A lot of selling platforms appear as a business opportunity to facilitate and capitalize on the new wave of offline-online transition. At a larger scale, I’ll mention the Elefant Marketplace initiative, a place companies can sell online and also benefit from the existing logistics services. Emag remains the leader marketplace in Romania with 16.350 active sellers and group revenue of RON 4,77 billion (in 2018).


At a smaller scale, we are witnessing the appearance of many online platforms and the usage of social media as selling channels for local, independent small businesses. First, there were greenery and vegetables supplying services, now farming products such as meat, cheese or milk are going online. Besides, the online groceries number has increased in a very short period of time.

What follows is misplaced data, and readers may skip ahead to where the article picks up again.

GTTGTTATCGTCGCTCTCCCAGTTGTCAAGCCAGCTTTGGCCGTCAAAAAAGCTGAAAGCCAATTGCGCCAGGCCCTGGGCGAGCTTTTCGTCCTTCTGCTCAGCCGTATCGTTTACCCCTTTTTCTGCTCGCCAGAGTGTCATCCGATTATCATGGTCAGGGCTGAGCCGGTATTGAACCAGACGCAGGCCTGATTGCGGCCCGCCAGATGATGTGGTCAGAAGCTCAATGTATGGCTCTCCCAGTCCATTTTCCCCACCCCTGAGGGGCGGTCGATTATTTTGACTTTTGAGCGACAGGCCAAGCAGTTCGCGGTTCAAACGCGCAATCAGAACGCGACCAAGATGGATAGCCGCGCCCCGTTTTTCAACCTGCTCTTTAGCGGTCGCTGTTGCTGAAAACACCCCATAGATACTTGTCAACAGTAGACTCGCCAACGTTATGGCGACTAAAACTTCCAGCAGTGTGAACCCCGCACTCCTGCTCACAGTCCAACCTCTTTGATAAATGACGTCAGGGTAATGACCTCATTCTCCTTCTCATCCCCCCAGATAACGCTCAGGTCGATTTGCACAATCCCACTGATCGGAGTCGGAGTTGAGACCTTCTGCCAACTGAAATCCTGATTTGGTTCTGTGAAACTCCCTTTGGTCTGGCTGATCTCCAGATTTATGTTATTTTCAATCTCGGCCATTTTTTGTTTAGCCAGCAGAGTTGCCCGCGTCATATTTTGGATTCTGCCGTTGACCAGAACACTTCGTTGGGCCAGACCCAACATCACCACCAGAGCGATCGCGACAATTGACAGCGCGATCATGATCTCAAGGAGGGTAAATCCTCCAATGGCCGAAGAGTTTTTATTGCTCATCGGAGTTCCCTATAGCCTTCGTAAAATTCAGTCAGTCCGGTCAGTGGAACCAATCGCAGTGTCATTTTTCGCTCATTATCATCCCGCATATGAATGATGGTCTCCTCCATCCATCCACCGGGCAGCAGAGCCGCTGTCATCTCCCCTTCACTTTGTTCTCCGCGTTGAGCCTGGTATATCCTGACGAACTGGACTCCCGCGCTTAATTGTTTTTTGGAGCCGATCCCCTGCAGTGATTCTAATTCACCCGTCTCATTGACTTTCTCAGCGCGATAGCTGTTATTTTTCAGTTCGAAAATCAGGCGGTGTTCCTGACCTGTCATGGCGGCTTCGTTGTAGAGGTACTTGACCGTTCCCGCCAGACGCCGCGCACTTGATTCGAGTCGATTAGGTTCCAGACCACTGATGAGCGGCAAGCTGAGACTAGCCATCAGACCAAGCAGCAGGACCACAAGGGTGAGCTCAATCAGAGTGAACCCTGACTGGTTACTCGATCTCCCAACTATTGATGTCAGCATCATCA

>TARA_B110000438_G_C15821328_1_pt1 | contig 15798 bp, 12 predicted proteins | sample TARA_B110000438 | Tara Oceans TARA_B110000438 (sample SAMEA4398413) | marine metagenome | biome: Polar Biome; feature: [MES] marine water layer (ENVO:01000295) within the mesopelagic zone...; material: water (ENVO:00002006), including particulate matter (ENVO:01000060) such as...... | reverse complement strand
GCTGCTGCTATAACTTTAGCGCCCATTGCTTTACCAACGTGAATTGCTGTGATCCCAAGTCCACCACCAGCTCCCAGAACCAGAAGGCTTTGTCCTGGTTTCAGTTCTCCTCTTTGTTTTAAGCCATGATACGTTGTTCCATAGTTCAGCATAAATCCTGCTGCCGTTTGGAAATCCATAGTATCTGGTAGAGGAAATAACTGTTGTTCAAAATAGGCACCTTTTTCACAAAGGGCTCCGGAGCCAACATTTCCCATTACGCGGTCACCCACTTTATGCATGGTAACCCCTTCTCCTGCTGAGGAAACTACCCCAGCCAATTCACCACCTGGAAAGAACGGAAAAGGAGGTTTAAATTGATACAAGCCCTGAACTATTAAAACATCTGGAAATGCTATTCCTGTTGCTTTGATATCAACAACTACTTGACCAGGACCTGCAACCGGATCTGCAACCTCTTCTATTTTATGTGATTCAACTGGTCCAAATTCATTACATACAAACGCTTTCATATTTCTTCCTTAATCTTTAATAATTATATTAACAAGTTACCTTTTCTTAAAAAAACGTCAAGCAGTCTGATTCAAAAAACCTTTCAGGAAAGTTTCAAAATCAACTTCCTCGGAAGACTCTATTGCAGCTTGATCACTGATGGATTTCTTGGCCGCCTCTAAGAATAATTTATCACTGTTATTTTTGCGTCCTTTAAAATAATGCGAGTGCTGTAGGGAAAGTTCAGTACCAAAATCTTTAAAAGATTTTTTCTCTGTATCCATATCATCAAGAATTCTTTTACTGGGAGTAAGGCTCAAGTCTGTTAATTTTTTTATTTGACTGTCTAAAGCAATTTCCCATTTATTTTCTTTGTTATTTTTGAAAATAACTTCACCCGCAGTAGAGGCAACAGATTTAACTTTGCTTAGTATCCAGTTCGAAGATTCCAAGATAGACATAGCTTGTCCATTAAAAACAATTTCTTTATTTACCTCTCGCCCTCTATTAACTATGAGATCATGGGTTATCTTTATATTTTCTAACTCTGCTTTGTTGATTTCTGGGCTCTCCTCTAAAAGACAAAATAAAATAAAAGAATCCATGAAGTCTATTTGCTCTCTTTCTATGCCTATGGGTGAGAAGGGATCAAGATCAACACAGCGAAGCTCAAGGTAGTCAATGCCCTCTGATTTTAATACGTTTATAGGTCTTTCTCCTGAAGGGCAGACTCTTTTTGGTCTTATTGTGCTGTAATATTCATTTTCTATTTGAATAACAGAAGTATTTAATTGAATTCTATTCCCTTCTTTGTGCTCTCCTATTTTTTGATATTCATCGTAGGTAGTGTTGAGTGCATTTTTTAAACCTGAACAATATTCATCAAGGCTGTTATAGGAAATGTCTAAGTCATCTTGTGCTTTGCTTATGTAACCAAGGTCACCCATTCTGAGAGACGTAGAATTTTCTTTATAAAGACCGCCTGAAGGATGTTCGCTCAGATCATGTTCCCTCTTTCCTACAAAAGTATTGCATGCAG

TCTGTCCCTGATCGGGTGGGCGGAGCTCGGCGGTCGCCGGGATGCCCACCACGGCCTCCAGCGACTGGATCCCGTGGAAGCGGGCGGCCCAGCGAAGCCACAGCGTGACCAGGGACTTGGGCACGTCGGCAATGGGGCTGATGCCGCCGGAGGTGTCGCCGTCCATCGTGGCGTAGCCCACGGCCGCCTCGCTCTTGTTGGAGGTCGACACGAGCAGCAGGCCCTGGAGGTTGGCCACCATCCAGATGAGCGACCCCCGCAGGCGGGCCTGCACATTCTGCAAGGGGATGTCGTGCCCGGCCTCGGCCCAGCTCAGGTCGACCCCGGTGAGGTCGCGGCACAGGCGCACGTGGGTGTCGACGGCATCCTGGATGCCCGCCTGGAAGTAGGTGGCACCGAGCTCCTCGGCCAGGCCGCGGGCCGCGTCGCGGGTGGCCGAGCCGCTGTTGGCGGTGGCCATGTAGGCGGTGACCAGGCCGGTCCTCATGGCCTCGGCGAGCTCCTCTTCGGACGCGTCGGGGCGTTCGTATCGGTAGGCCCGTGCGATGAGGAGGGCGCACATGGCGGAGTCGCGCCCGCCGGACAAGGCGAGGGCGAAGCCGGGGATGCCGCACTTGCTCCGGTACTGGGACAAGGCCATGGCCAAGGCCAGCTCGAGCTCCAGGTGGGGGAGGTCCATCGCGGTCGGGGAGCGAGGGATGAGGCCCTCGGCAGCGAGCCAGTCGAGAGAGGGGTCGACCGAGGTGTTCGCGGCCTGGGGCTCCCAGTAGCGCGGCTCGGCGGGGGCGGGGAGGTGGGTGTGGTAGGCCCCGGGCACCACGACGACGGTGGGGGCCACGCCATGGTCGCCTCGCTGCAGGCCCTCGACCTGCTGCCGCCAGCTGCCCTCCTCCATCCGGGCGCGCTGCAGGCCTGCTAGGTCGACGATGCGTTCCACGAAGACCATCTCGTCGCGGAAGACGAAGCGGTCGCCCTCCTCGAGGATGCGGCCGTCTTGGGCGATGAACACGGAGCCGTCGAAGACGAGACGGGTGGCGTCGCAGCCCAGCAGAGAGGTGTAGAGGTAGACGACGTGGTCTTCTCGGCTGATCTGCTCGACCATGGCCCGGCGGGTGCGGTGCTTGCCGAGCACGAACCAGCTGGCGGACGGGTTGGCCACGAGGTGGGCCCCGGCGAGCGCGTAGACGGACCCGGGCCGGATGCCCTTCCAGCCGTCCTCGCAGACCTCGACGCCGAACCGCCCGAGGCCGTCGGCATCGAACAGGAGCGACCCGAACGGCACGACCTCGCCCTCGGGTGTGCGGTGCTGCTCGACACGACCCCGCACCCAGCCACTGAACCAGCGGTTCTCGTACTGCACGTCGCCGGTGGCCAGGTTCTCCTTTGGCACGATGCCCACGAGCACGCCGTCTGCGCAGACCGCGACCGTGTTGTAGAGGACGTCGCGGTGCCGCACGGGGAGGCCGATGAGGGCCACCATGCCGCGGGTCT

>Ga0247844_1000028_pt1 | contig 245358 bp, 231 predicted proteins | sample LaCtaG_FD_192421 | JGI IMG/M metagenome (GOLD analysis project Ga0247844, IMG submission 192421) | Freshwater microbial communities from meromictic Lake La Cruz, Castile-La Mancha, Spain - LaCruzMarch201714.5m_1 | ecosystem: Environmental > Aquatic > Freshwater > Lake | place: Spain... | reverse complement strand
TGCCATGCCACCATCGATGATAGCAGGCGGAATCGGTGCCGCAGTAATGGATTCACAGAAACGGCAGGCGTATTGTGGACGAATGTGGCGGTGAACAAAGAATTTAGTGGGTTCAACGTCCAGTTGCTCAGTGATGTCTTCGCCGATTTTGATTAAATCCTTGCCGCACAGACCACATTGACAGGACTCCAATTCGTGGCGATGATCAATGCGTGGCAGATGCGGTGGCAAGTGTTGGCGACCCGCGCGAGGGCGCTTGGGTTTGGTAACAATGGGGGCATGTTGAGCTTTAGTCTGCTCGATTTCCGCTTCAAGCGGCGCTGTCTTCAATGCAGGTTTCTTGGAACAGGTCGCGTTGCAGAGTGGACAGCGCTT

I am glad to see there is now an increasing preference for local and made-in-Romania products and that the business-to-consumer chain is becoming shorter. Business people and big retailer chains are becoming aware that stocks are also easier to update when collaborating with local suppliers.

Previously niche industries are becoming a normal standard – food and goods delivery companies such as Glovo, Foodpanda, UberEats, Bringo and Takeaway are gaining more popularity.

People and businesses are reinventing themselves right now, they respond quickly to the situation challenges. They are either innovating the existing offer of products and services, either reinventing 180 degrees the businesses models.